Grant River – Jones Branch (Hwy 61)
Date Paddled: September 28th, 2019
Put-in: Hwy 61
Take-out: Mt. Ridge Road
Distance: 4.8 miles
Time: 4 hours 15 minutes (2-3 hours would be more typical)
Gradient: 15' per mile
Water Level: Grant River @ Burton 800 CFS or 9.45'
Last year I paddled a stretch of the Upper Grant known as the “Jones Branch”. This was a surprisingly nice paddle which had me curious about other legs. Map analysis suggested the Upper Jones Branch was small, open, had only a few logjams, and had potential for scenic geology. During one of those “everything else is too high to paddle” weekends (that happen a lot nowadays), I decided to finally check it out.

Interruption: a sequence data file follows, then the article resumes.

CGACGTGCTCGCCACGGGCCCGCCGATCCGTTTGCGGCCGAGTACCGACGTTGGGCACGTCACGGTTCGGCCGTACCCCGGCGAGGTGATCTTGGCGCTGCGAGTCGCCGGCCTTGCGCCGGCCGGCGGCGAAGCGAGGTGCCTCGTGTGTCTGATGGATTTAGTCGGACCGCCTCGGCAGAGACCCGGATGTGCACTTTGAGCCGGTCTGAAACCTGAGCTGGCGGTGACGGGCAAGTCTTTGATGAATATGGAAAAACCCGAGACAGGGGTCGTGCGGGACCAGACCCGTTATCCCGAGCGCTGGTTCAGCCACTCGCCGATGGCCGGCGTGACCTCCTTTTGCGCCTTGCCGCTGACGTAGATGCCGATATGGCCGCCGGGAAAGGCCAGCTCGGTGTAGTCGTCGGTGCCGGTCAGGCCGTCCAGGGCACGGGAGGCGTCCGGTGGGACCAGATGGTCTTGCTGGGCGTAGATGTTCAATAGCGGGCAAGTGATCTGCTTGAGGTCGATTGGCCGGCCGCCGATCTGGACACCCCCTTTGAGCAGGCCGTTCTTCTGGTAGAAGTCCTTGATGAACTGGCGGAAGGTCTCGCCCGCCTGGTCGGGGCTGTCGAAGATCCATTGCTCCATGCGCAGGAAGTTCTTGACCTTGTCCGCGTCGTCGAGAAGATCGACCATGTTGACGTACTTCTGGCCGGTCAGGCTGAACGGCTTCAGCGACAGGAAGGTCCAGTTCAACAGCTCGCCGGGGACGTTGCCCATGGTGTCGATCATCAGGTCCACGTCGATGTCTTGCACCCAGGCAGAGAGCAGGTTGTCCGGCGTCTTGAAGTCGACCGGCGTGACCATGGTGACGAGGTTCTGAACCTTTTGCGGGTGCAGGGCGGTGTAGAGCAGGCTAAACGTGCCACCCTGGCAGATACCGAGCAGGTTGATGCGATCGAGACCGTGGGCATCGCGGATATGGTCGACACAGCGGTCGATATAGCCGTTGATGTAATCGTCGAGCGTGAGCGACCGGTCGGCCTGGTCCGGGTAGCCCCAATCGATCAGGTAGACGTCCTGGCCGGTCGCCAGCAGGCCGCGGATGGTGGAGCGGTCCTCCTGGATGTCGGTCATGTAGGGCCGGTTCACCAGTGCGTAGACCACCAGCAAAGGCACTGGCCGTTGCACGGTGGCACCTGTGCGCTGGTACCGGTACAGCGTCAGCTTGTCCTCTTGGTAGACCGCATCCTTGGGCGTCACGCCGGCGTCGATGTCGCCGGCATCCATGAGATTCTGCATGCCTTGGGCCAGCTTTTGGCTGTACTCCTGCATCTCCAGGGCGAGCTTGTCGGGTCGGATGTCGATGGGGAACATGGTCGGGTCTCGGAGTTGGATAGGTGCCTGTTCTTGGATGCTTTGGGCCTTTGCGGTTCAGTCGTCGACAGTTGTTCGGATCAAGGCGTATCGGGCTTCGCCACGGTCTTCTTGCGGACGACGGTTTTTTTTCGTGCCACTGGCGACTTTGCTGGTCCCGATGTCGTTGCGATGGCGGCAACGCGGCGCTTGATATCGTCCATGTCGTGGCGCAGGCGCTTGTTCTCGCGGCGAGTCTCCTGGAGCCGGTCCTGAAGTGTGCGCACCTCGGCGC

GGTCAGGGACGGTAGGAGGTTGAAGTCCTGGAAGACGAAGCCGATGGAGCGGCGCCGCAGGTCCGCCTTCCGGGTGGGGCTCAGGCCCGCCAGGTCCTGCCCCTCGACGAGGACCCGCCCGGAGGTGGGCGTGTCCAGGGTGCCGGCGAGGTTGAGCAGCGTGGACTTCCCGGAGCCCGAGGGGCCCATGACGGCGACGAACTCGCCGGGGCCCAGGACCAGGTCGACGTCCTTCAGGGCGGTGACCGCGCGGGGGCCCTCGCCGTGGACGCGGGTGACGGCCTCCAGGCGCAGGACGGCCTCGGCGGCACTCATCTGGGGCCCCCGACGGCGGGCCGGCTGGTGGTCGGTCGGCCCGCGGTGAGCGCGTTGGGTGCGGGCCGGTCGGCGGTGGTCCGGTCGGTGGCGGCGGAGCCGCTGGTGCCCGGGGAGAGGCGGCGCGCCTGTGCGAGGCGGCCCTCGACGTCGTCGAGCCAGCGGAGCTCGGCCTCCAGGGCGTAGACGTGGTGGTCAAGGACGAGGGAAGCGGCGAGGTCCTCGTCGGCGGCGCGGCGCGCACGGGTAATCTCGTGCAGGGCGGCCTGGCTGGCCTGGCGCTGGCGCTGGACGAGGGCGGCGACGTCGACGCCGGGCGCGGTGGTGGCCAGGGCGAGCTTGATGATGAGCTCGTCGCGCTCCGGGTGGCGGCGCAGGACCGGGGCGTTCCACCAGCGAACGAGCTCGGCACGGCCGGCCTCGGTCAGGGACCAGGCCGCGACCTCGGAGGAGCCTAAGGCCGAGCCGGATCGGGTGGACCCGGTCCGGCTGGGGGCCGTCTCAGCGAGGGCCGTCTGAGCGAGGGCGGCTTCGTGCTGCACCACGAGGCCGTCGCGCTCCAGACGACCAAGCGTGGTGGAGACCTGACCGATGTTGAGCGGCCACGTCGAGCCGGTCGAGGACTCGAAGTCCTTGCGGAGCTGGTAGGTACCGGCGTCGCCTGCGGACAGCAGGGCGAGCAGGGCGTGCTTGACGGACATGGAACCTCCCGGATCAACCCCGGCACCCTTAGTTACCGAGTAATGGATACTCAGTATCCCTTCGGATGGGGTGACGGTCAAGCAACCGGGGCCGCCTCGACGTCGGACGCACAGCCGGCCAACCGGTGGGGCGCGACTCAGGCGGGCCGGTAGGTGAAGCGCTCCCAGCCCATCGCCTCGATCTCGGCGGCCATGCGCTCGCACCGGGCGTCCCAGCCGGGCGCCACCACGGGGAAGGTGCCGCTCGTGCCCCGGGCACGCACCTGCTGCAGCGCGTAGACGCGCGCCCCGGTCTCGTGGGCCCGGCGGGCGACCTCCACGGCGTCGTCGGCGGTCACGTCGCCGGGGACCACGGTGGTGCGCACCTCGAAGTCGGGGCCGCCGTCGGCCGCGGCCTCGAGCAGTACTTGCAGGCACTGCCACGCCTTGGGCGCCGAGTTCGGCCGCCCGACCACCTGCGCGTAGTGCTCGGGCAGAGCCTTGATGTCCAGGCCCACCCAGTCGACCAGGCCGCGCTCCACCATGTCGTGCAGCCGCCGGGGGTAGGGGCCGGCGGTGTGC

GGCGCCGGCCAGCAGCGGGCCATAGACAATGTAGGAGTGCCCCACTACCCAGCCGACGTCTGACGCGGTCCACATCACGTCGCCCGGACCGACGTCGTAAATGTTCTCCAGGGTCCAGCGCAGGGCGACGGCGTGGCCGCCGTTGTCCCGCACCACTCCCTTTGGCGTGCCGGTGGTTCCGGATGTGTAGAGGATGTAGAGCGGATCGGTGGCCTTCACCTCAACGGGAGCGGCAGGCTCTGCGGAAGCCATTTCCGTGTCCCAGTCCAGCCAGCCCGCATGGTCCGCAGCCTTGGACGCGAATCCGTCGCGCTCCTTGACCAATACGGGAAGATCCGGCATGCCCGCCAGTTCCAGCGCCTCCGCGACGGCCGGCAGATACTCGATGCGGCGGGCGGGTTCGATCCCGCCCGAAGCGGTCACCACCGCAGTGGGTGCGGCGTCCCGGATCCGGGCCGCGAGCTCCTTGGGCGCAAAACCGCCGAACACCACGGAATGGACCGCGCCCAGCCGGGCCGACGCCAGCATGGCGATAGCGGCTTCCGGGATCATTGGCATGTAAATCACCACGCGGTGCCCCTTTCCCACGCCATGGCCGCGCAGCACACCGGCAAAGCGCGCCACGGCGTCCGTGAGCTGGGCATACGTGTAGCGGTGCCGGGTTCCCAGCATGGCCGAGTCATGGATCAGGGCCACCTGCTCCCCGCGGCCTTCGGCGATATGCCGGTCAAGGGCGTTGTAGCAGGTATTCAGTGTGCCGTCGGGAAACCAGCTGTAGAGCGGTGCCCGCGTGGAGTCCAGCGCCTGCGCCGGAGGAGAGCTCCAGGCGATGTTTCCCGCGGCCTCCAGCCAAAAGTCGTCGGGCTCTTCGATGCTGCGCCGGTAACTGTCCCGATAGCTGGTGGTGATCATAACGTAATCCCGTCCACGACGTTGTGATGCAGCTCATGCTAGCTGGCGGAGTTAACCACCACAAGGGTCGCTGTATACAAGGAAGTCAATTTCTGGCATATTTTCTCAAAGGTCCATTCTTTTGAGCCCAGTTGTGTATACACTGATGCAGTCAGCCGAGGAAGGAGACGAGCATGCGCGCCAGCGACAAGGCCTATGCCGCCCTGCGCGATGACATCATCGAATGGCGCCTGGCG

I started the trip at Hwy 61, a location I had scouted multiple times before and each time the river had looked low. But with the Grant River running at a high 800 CFS, it finally looked good for paddling. Some weed wading was required to find a nice launch area amidst the light rapids, but it was all manageable. A gang of curious cows came running over to watch me launch…they kind of reminded me of that viral cow/music video.
This ‘river’ was no more than a small creek at times less than 5′ wide. I soon encountered my first logjam which was an easy portage. The scenery in the first mile had its moments including some rolling green hills. But for the most part this was a “pasture paddle” with overgrazed shorelines, muddy water, and exposed mud banks. The current was fast with many rapids. Where the river narrowed, fun chutes would sometimes appear which were a lot of fun to run.